Navigating Federal & Private Student Loan Benefits Available to Physicians
As a student debt advocate for graduate health professionals for 20 years, I’ve seen myriad changes in the student loan marketplace in recent years…. but I’ve seen borrowers, employers, and often the media slow to accept or embrace these changes. The conflicts of interest inherent in lending and servicing only complicate the environment. In this brief article, I’ll aim to summarize federal and private student loan benefits available to physicians and provide resources to ensure you’re taking advantage of any and all available opportunities to reduce your debt.
Today, there are over 10 federal repayment plans available, including several income-driven repayment (IDR) plans which offer affordable loan payments and potential forgiveness, most generously through an increasingly utilized Public Service Loan Forgiveness (PSLF) program. We’ve also seen the emergence of a private refinancing marketplace which has grown exponentially in recent years. Additionally, there are over 75 federal and state loan repayment programs available to those who work in select rural or underserved areas for specified amounts of time.
Aside from the federal and private options available, physician employers are increasingly offering their own student loan benefits in the form of upfront bonuses for student loan repayment, annual repayment, and most recently, “contribution” platforms that pay down student debt monthly.
Now, we know that physicians today are finishing up medical training with an average of over $200k in debt… and many of you are carrying twice this amount or more. So, how do you make sense of all these repayment and forgiveness options to ensure you’re maximizing your savings opportunities? And can you “double-dip” if more than one program is available?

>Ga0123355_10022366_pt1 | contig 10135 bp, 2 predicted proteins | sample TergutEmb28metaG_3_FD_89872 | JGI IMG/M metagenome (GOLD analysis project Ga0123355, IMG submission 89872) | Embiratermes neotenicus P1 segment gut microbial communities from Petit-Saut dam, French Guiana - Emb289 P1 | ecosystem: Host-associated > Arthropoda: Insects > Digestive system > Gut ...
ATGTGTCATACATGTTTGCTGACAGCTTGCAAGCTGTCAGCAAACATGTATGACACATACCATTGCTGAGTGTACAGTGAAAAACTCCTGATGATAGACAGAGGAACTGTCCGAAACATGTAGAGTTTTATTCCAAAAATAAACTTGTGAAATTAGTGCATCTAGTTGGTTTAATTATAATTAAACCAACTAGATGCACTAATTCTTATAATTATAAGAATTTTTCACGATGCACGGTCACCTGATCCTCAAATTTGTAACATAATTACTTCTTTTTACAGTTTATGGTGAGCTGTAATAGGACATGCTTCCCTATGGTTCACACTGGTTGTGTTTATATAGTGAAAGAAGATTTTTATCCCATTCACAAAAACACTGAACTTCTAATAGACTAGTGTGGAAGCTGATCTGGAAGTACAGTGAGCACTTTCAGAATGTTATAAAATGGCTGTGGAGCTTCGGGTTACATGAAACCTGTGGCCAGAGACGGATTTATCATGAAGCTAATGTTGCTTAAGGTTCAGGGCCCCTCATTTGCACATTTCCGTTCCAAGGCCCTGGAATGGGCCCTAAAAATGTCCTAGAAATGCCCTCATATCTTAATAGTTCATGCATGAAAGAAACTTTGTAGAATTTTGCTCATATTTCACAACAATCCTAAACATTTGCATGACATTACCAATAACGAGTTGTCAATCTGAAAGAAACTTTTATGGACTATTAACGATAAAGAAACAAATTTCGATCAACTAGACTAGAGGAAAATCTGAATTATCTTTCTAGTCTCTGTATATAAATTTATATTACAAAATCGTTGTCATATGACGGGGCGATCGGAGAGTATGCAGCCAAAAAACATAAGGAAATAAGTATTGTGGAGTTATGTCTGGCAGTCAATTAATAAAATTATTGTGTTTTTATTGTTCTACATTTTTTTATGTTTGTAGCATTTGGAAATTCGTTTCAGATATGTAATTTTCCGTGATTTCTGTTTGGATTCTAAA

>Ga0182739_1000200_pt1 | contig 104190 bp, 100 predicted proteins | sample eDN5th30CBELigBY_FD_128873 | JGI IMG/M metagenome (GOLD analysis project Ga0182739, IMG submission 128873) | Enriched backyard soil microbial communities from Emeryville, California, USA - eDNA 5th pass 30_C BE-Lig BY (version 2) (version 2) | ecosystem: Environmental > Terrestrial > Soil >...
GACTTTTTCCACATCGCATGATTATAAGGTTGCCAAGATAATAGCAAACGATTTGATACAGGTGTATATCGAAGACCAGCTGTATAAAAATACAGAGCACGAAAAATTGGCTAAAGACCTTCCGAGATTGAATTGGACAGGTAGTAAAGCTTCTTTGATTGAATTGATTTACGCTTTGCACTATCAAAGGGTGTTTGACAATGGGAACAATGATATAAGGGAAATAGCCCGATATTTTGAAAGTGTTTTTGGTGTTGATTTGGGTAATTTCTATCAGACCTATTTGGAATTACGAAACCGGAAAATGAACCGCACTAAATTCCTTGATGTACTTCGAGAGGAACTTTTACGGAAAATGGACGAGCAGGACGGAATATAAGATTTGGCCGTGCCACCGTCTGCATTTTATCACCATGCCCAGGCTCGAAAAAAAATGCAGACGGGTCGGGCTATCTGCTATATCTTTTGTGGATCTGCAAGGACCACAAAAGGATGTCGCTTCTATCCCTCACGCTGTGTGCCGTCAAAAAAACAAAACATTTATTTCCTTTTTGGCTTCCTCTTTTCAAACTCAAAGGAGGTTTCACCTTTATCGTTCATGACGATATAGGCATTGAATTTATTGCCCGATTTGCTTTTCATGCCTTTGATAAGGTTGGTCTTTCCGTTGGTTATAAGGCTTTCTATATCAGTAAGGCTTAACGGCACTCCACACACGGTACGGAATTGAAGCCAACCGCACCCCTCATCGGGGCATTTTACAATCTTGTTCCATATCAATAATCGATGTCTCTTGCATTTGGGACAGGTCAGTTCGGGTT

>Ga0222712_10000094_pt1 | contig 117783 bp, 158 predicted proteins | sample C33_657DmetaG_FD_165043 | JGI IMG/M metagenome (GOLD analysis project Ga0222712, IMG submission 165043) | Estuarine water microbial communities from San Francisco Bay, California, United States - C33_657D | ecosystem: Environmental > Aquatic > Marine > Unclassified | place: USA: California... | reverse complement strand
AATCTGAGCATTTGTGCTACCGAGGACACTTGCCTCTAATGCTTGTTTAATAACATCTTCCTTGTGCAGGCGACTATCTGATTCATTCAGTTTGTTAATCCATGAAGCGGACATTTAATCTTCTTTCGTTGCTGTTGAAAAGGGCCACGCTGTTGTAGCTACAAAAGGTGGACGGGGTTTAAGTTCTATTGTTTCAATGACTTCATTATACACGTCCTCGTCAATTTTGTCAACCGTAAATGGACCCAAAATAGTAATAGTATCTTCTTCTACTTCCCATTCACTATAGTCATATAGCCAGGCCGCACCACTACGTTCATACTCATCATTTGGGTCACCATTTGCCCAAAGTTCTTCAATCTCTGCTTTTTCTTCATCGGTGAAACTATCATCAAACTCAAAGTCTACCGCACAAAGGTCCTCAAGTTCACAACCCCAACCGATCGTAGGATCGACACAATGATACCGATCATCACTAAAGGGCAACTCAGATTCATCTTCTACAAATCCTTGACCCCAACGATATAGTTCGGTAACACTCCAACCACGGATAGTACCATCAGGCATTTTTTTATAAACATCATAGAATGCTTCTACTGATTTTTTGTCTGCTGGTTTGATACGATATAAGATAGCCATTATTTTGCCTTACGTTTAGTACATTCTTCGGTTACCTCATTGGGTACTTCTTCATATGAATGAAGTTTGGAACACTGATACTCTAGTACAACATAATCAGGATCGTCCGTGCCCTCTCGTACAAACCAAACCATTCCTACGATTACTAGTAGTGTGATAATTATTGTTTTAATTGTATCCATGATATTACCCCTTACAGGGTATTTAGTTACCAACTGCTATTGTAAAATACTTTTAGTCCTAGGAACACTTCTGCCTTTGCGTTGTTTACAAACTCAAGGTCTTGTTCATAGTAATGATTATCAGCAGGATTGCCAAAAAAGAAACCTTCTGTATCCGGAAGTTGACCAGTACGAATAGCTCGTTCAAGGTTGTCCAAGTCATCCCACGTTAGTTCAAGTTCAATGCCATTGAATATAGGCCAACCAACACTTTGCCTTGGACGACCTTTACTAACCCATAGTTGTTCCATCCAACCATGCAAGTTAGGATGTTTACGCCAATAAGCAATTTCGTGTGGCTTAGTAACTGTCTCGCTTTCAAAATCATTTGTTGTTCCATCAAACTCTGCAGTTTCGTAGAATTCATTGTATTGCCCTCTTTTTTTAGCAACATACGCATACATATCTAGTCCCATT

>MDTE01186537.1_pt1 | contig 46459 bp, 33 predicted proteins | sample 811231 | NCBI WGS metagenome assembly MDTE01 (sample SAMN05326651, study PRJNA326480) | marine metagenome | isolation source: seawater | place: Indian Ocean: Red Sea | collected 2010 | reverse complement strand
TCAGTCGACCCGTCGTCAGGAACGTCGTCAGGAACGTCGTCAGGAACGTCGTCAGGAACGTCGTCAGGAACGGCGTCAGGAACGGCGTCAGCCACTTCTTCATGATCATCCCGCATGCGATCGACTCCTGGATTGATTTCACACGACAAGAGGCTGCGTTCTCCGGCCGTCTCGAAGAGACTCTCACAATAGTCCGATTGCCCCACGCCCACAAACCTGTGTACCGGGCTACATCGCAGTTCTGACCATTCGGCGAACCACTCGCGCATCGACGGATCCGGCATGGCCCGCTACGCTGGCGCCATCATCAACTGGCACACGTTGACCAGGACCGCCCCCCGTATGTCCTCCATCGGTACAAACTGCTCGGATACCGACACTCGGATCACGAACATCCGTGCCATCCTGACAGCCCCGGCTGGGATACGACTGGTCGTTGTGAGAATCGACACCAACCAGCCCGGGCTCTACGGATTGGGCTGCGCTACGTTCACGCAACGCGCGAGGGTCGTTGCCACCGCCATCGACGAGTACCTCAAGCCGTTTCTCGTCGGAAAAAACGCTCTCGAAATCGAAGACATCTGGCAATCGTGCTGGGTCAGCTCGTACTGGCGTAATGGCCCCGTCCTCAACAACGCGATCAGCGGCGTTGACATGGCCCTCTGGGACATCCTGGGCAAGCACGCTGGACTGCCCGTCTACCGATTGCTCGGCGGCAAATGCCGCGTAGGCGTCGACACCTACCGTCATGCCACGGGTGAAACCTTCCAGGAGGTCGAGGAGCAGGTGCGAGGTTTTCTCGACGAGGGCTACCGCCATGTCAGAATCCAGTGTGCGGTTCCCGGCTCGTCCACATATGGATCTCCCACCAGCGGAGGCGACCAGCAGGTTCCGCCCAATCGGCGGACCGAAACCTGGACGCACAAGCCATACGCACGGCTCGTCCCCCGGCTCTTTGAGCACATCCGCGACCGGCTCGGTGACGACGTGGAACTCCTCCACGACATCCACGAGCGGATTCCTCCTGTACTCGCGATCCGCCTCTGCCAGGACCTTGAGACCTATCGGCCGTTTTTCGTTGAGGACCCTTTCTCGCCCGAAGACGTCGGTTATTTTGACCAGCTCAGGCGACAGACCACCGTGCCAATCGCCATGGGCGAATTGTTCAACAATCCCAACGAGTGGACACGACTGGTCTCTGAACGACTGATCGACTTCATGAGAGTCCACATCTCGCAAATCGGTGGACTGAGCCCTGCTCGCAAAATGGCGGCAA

To help you answer these questions, let’s summarize each of the above-referenced options, and how and when they would be appropriate as you progress in your career with debt.
Federal Loan Forgiveness: IDRs, PSLF, and the “Fork in the Road” for Physicians
The average medical resident earns slightly more than $50k per year, and the average monthly payment on a 10-year Standard plan at $250k in debt is around $2800 per month. For obvious reasons then, payment relief is needed during training. This relief often best comes in the form of one of the federal Income-Driven Repayment (IDR) plans… because ONLY these plans offer reduced payments along with generous interest and forgiveness benefits versus the traditionally used options of forbearance and deferment.
Therefore, the “Fork in the Road” is most often reached when you’re transitioning to practice, because until you KNOW you no longer qualify for federal forgiveness and earn enough income to pay down debt more ambitiously, refinancing your loans to a private lender is often not appropriate. In the majority of projections I run for graduates who qualify for the PSLF program, after 10 years of qualified employment (INCLUDING residency and fellowship), the amount paid is $150,000 or more LESS than what they borrowed.